Katheria AC, et al. had 52% of the preterm infants in their DCC group who received blood transfusions [10]. We, therefore, estimated 20% of infants in the DCM-A and DCM-B groups would require blood transfusions, as calculated from DCC being combined with UCM leading to an increase in blood volume of 2–2.5 times of DCC alone. Using 80% power and a confidence value of 0.05 with two-way calculation, 40 preterm infants were required for each group.

Statistical analysis

Demographic data was reported using percentage (%), mean, and SD median. ANOVA test was used to compare continuous variables that were normally distributed; Kruskall-Wallis was used for continuous variables not normally distributed. Pearson chi-square and Fisher’s exact test compared categorical outcome variables. P < 0.05 is considered significant. Data analyses were performed using an intent-to-treat basis.


Of the 192 preterm infants born during the study, 72 were excluded due to multiple pregnancy (n = 24), diagnosis with severe disabilities (n = 3), chromosomal abnormalities (n = 1), hydrops fetalis (n = 1), intrauterine growth retardation (n = 8), mother with placenta previa with hemorrhage or abruption placenta (n = 3), prolapsed cord (n = 2), fetal distress before birth (n = 7), birth before or on arrival (n = 15), and absence of consent (n = 8) (Fig. 1). Finally, 120 were enrolled, with 40 infants randomized into each group.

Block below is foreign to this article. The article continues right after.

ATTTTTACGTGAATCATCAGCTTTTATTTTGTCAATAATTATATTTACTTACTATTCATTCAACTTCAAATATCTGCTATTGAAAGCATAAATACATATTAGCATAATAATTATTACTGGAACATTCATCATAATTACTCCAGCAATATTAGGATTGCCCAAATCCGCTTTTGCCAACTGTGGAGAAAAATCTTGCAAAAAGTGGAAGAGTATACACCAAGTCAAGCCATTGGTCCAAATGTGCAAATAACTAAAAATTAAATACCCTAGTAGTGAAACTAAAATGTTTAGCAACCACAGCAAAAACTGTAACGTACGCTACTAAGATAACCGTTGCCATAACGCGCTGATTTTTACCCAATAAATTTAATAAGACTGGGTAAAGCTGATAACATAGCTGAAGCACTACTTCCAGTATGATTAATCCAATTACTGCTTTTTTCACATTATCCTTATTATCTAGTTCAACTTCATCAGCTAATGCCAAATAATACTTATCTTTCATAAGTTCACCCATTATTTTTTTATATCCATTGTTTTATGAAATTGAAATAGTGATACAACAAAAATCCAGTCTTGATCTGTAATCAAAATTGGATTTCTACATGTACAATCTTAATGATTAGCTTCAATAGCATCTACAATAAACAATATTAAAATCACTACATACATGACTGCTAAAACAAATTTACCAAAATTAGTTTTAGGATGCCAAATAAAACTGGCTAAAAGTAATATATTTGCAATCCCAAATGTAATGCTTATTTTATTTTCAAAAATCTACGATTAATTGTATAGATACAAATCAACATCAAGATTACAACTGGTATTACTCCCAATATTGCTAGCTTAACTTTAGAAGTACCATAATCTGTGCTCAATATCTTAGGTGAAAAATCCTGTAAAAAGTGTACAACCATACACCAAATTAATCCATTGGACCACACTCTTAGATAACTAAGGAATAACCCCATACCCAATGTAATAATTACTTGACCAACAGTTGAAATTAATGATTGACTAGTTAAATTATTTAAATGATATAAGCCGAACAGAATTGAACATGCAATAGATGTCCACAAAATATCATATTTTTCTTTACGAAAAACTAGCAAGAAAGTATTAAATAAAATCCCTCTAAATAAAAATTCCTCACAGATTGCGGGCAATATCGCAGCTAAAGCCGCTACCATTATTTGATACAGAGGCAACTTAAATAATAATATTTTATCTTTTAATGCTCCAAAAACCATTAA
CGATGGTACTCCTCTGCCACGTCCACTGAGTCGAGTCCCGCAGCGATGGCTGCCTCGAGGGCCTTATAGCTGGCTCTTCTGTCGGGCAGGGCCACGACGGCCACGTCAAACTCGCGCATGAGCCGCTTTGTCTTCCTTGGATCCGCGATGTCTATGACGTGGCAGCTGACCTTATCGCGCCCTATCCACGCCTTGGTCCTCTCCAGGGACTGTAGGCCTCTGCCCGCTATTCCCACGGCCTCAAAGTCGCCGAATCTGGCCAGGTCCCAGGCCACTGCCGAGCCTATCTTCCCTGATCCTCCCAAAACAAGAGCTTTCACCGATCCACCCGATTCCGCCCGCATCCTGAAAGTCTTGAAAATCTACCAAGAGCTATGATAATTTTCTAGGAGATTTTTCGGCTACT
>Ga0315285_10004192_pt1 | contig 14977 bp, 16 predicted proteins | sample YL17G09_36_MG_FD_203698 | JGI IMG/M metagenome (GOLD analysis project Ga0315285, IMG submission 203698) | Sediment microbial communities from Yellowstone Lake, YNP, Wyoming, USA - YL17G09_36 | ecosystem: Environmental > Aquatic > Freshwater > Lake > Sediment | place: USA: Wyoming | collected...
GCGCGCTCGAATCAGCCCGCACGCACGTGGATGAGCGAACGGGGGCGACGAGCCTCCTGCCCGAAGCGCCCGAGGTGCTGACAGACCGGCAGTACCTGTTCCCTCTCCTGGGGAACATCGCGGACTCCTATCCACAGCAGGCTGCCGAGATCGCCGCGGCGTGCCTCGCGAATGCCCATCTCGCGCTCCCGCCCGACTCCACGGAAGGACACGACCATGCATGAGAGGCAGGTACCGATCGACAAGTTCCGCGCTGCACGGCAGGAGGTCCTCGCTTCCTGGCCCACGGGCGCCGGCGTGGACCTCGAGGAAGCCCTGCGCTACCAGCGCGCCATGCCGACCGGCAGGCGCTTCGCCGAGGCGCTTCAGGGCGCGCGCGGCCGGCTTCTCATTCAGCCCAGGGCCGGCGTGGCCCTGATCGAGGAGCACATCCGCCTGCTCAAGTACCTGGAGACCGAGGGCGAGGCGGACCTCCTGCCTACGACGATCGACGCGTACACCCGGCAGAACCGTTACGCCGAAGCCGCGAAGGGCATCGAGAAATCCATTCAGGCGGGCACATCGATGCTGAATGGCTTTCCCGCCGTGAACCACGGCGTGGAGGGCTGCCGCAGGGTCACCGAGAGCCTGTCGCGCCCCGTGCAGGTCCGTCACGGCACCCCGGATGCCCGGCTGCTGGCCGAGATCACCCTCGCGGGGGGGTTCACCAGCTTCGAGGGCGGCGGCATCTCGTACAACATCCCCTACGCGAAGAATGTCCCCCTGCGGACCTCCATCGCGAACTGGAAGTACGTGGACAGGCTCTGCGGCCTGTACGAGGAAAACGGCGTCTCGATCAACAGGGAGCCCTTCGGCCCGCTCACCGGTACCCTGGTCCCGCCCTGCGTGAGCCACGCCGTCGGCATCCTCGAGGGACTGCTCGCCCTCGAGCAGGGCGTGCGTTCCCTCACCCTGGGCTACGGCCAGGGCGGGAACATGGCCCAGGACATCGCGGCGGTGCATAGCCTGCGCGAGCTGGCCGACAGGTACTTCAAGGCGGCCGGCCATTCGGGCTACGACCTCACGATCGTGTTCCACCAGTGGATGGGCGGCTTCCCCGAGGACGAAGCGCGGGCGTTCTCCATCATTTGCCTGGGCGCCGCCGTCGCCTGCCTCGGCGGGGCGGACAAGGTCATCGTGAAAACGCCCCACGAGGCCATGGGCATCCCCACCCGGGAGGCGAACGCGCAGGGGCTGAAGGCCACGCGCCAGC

Fig. 1
figure 1

Study flow

Baseline and delivery room characteristics were not different between groups, with the notable exception of GA and Apgar scores at 1 and 5 min (Table 1). Although the average gestational age was different, when looking at the proportion of preterm infants born before 32 weeks, there was no difference. Eight infants (two in the DCC group, five in DCM-B, and one in DCM-A) did not receive placental transfusion; they required neonatal resuscitation and were analyzed in their assigned groups.

Table 1 Baseline and delivery room characteristics

The primary outcome of the number of infants needing RBC transfusions during the first 28 days of life was not statistically significant in the DCC, DCM-B, and DCM-A groups (p = 0.24) as shown in Table 2. For the secondary outcomes, there were no significant differences in the prevalence of IVH (p = 0.22) and NEC (p = 0.78) as shown in Table 3. There was significantly higher BPD incidence, days for ventilation and oxygen use, as well as LOS in the DCC group as shown in Table 3. There was no infant who was diagnosed with any stage of ROP, severe IVH or died. No mothers experienced postpartum hemorrhage, or death.

Table 2 Hematologic outcomes
Table 3 Neonatal outcomesa